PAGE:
Sorry about your loss of web access. Just one more thing to add to the list of complexities and frustrations that you are experiencing! You are so right about exercise contributing greatly to one’s quality of life. My life really improved when I started running in my early 20s. It’s a great time to reflect, problem solve, and when the endorphins kick in, appreciate life! So keep on running! But perhaps you should check the weather forecast before you go out, you know what happens in baseball, 3 strikes and you’re out!
    Take care,
    Mary

  3. Lelde says:

    Your posts make me feel alive. They remind me time and time again what it’s all about, even in moments when I feel lost, with no direction. They’re are like my own personal bible. Thank you.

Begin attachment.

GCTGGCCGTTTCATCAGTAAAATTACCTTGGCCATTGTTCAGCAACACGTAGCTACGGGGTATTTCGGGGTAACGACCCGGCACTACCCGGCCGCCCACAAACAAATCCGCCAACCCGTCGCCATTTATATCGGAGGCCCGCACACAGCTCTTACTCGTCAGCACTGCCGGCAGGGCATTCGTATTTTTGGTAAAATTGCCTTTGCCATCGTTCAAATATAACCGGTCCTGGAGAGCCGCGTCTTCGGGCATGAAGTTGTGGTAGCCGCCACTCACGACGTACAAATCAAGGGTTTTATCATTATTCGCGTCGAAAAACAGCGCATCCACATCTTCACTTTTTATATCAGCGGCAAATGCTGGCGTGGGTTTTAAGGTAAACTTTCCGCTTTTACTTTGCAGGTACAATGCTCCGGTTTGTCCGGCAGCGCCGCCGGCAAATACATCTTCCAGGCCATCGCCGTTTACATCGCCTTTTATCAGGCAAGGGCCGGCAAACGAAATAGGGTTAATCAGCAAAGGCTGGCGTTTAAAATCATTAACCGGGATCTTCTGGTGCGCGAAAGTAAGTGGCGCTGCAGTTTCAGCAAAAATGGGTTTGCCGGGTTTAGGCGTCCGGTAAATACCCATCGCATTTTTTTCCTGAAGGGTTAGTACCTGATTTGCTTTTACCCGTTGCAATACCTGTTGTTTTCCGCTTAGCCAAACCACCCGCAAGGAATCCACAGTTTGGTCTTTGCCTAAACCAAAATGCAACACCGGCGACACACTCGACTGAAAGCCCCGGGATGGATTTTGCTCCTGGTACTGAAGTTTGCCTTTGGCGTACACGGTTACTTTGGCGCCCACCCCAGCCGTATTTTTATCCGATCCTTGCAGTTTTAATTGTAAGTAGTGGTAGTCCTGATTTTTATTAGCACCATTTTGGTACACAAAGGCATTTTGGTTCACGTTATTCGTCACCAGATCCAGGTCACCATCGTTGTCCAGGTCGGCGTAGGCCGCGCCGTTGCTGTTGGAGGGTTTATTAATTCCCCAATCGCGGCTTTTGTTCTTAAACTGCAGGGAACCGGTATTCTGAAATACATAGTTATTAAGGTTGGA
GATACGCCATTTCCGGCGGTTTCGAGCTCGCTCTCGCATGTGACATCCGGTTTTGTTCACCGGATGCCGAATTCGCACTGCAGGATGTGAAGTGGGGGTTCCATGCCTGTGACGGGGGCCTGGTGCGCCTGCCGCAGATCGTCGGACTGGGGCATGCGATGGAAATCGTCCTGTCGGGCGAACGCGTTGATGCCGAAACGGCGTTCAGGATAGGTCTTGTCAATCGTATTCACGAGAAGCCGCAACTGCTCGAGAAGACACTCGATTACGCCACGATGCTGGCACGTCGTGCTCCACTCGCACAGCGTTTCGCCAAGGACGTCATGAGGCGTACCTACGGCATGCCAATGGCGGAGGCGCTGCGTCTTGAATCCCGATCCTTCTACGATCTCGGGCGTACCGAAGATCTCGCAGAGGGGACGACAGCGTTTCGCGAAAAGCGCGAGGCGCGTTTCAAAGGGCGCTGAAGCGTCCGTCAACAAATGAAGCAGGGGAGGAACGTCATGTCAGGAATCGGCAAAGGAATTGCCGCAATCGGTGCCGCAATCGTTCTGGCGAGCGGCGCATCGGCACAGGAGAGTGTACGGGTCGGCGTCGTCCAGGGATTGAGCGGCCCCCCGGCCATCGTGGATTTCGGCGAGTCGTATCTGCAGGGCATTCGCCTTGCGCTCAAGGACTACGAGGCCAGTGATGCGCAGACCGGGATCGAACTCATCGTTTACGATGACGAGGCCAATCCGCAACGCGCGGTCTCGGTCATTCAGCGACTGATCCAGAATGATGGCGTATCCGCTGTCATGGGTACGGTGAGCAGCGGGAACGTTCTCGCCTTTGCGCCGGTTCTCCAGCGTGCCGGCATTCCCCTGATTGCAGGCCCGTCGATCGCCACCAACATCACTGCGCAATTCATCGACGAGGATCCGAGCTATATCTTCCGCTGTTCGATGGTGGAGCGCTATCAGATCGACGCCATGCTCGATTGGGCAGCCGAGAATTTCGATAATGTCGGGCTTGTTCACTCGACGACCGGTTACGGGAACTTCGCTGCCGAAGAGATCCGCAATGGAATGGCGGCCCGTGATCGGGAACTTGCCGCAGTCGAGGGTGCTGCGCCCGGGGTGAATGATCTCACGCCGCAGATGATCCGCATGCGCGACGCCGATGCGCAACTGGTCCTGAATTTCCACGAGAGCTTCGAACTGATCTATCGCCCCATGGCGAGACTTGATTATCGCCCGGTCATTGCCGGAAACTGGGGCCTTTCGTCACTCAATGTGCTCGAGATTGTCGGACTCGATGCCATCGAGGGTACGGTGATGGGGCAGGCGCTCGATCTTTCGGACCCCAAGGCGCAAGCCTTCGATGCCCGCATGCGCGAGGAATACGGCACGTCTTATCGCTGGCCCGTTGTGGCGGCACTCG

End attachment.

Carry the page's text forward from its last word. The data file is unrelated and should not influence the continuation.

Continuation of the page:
p.s. Glad you’re enjoying the cofee!! 🙂

  4. sonia says:

    A man on a train told me that it must be hard to adjust to life here. (Then he asked me why I wasn’t fat and if we had cows in America). But he was a very nice man.

  5. Courtney says:

    Collin!
    I was trying to send you a greeting today via Facebook, but when I saw that yours no longer exists, I sent you a text. And when I got a text back saying there had been a network problem, I kinda worried you fell off the planet.
    I’m so happy to see that you have not and that you are traveling, teaching, and sticking your face in cow poo (although not so happy to see that lightning is after you) hope you are well and that’s it’s okay to crash your blog like this. but…ahem…i will be back to read more either way.
    best,
    Courtney DiPaola